5. You have the right to expect your PR person to tailor their communications to the audience. It makes me crazy when someone doesn’t take the time to look at my website/blog before sending a request. Which products of mine did you think you want to sell in your store, exactly? (I don’t have products.) Even worse is the email blast that claims to have ‘read and enjoyed’ my blog then makes the inappropriate request. If you actually read and enjoyed my blog and I ask you which was your favorite post, you better have an answer, Ms. PR Professional. If the blog is called “Mayberry Gourmet” and you are opening a restaurant in Mayberry but your PR person fails to reach out to that blogger, what does that say about the care they put into their work? Their knowledge of your customer base? Your market?
  6. You have the right to a PR person that will not inconvenience the people with whom you are trying to build good relationships. If you’re asking me for mailing info to mail me stuff, and you’ve already mailed me stuff before, you look lazy. An extra email to and from me means you’d rather inconvenience me than find that spreadsheet on your computer that already contains my info. If I had a nickel for every time someone asked for my phone number in a follow up email, I could buy everyone reading this post a drink. (Hint: it’s in my email signature.) Oh, and my last name is not “blogger”. Nor is my first name “Leather."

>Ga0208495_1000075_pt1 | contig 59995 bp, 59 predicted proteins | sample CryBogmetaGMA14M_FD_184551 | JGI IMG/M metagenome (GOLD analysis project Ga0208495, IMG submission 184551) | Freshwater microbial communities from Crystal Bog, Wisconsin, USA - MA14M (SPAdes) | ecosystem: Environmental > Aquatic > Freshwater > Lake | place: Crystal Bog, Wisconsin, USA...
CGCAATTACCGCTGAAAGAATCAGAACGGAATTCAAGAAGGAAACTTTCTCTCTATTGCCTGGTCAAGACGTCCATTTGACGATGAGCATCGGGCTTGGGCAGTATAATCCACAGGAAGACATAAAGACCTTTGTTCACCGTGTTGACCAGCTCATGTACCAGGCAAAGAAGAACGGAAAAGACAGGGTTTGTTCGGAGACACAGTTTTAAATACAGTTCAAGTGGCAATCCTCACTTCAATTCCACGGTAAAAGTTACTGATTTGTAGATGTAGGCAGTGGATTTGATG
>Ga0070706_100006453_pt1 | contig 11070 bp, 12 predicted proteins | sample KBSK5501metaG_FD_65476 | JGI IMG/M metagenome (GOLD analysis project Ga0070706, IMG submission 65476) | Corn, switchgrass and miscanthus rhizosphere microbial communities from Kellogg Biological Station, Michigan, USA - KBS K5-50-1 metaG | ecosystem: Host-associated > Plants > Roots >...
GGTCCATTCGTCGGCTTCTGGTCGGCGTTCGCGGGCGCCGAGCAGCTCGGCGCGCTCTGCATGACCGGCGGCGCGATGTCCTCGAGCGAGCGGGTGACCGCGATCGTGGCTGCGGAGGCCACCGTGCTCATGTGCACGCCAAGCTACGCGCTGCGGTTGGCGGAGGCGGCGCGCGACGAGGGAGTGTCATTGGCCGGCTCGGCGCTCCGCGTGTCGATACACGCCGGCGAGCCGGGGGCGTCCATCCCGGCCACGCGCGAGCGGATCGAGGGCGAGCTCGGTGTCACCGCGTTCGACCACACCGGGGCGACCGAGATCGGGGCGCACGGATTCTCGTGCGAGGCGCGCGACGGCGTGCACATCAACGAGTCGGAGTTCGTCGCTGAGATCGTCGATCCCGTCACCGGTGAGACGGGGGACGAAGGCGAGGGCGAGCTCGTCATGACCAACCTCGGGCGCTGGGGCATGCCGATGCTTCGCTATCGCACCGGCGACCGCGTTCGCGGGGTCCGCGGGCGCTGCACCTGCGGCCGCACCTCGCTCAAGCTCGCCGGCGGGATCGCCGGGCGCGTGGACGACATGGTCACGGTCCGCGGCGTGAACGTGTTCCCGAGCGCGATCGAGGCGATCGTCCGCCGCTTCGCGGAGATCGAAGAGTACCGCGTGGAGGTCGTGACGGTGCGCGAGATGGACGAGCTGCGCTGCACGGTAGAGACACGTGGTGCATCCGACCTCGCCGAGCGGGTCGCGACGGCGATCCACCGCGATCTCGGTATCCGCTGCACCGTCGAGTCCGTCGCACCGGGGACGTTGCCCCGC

7. You have the right to a PR professional who will be smart about working for you. They should make it a regular practice to put themselves in the shoes of the recipient and ask: “Am I representing my client appropriately and professionally?”  “Am I giving the recipient of this communication, the information they need in a format they can use, to enable them to communicate the message for my client?”  “Am I asking my go-to bloggers who else I’m missing, who’s up-and-coming?”
  8. You have the right to a PR professional that accurately and completely represents what s/he claims to represent. If your PR person is claiming to be an expert with data, they should get it right. It is not sufficient to say that the data they received was “incomplete.” If they failed to get complete data from their source, then they shouldn’t represent it as complete. This goes to integrity. If they purport to offer expertise and report half the data - they I’d say they got it half right. If they blame someone else for shoddy data they chose to use, then shame on you for settling for that quality of service.

If your PR person cannot give you a clear sense of deliverables, cannot honestly represent you professionally, accurately, and with integrity; then they are creating as much ill will, as they are doing good, on your behalf. I then have to ask: what the heck are you paying them for?

I’ve been invited to consider a career in PR on a number of occasions. I know a few true professionals in town that do a great job. They are, unfortunately, in the minority. I hope this helps everyone re-evaluate their face to the public and who they have paid to represent them in that manner. May the good ones continue to rise to the top - you know who you are and I thank you.